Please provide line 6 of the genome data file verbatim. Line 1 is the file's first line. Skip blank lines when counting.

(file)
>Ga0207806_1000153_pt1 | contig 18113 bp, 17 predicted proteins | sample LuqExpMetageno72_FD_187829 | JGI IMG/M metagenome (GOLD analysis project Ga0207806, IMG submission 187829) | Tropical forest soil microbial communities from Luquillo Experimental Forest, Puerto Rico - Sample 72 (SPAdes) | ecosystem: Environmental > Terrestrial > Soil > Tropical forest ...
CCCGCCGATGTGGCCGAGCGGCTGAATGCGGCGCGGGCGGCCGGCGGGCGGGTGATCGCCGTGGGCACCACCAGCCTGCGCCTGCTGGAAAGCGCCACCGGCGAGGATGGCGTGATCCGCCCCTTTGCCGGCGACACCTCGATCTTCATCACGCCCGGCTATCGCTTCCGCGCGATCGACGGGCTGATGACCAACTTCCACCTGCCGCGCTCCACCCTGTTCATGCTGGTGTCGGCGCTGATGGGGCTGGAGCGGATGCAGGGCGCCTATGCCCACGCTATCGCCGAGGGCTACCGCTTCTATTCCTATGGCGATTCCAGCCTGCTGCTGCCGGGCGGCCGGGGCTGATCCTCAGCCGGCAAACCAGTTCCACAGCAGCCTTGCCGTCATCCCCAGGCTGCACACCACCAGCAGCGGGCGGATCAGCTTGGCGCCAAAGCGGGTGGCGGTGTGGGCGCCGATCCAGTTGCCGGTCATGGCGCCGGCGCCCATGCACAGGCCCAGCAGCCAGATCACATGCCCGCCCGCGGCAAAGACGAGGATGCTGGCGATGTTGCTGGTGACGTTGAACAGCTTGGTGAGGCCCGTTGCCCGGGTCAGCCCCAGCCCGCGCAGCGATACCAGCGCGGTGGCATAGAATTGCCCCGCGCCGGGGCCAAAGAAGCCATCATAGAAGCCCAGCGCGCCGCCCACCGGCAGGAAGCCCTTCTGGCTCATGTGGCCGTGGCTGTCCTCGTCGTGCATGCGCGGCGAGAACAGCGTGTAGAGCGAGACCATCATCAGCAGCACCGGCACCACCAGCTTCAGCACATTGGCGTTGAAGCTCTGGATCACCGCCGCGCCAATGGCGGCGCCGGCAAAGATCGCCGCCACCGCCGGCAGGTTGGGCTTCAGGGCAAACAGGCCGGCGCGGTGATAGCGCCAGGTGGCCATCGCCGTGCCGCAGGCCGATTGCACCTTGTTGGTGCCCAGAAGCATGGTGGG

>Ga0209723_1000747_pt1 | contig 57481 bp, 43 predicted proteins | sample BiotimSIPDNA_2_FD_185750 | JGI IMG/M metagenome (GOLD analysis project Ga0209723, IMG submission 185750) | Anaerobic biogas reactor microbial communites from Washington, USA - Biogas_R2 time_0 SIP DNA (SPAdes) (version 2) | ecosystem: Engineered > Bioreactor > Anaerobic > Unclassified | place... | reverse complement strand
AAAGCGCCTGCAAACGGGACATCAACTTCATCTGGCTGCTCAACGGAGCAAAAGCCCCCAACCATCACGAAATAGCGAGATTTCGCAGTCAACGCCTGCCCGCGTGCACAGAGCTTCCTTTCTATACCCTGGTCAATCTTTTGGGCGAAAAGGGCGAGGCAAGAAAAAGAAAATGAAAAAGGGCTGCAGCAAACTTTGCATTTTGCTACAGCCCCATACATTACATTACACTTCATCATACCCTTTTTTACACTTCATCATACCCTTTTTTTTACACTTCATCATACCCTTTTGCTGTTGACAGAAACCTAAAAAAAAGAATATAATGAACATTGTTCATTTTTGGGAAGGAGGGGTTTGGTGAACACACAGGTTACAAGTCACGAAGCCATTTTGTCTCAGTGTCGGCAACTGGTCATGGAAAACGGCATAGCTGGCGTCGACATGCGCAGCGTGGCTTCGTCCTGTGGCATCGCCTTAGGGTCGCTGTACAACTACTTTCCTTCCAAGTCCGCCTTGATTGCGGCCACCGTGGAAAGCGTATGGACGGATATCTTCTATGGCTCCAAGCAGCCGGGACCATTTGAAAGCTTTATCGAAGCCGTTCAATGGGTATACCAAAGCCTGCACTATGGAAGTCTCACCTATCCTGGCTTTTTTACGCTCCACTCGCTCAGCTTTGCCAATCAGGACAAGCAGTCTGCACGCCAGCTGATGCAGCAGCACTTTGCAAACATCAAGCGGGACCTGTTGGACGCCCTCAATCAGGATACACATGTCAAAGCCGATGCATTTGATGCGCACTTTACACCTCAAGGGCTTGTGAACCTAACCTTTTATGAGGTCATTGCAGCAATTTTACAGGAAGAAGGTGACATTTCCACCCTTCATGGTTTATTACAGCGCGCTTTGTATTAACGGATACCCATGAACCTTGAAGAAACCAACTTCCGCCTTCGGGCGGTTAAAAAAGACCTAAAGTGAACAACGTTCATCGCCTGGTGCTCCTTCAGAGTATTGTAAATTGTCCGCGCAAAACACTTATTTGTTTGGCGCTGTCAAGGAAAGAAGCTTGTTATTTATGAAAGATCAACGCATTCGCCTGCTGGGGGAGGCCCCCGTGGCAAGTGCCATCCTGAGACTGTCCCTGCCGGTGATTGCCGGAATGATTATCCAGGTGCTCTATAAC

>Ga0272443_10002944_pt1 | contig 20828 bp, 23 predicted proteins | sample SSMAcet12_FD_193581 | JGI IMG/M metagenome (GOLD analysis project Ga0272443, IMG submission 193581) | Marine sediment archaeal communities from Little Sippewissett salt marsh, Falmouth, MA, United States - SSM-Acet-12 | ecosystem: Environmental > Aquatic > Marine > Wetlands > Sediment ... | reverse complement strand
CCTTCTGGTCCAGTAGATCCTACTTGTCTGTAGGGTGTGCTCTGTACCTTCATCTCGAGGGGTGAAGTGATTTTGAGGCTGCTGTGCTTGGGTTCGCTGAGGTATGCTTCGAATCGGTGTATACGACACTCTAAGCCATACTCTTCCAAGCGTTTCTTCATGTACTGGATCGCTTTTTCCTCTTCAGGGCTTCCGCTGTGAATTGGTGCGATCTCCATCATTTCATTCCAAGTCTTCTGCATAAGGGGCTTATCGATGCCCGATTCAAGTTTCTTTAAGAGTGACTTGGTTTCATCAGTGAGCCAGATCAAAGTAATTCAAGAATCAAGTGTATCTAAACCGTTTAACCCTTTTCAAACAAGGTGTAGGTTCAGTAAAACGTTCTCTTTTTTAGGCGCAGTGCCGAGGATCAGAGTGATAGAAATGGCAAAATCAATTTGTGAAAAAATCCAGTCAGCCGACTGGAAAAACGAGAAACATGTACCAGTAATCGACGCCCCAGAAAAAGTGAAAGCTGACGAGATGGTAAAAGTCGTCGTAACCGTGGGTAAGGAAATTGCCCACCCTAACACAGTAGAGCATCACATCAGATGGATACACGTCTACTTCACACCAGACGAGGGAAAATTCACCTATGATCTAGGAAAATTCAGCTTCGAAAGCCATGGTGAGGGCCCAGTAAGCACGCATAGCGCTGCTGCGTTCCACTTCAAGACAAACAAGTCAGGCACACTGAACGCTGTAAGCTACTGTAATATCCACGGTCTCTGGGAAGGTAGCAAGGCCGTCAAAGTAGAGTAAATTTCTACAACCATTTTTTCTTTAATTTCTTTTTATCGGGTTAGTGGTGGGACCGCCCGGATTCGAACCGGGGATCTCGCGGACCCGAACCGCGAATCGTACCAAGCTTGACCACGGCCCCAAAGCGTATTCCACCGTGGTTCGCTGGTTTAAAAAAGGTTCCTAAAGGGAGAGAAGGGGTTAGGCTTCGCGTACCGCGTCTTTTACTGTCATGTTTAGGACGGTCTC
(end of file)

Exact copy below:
CCTTCTGGTCCAGTAGATCCTACTTGTCTGTAGGGTGTGCTCTGTACCTTCATCTCGAGGGGTGAAGTGATTTTGAGGCTGCTGTGCTTGGGTTCGCTGAGGTATGCTTCGAATCGGTGTATACGACACTCTAAGCCATACTCTTCCAAGCGTTTCTTCATGTACTGGATCGCTTTTTCCTCTTCAGGGCTTCCGCTGTGAATTGGTGCGATCTCCATCATTTCATTCCAAGTCTTCTGCATAAGGGGCTTATCGATGCCCGATTCAAGTTTCTTTAAGAGTGACTTGGTTTCATCAGTGAGCCAGATCAAAGTAATTCAAGAATCAAGTGTATCTAAACCGTTTAACCCTTTTCAAACAAGGTGTAGGTTCAGTAAAACGTTCTCTTTTTTAGGCGCAGTGCCGAGGATCAGAGTGATAGAAATGGCAAAATCAATTTGTGAAAAAATCCAGTCAGCCGACTGGAAAAACGAGAAACATGTACCAGTAATCGACGCCCCAGAAAAAGTGAAAGCTGACGAGATGGTAAAAGTCGTCGTAACCGTGGGTAAGGAAATTGCCCACCCTAACACAGTAGAGCATCACATCAGATGGATACACGTCTACTTCACACCAGACGAGGGAAAATTCACCTATGATCTAGGAAAATTCAGCTTCGAAAGCCATGGTGAGGGCCCAGTAAGCACGCATAGCGCTGCTGCGTTCCACTTCAAGACAAACAAGTCAGGCACACTGAACGCTGTAAGCTACTGTAATATCCACGGTCTCTGGGAAGGTAGCAAGGCCGTCAAAGTAGAGTAAATTTCTACAACCATTTTTTCTTTAATTTCTTTTTATCGGGTTAGTGGTGGGACCGCCCGGATTCGAACCGGGGATCTCGCGGACCCGAACCGCGAATCGTACCAAGCTTGACCACGGCCCCAAAGCGTATTCCACCGTGGTTCGCTGGTTTAAAAAAGGTTCCTAAAGGGAGAGAAGGGGTTAGGCTTCGCGTACCGCGTCTTTTACTGTCATGTTTAGGACGGTCTC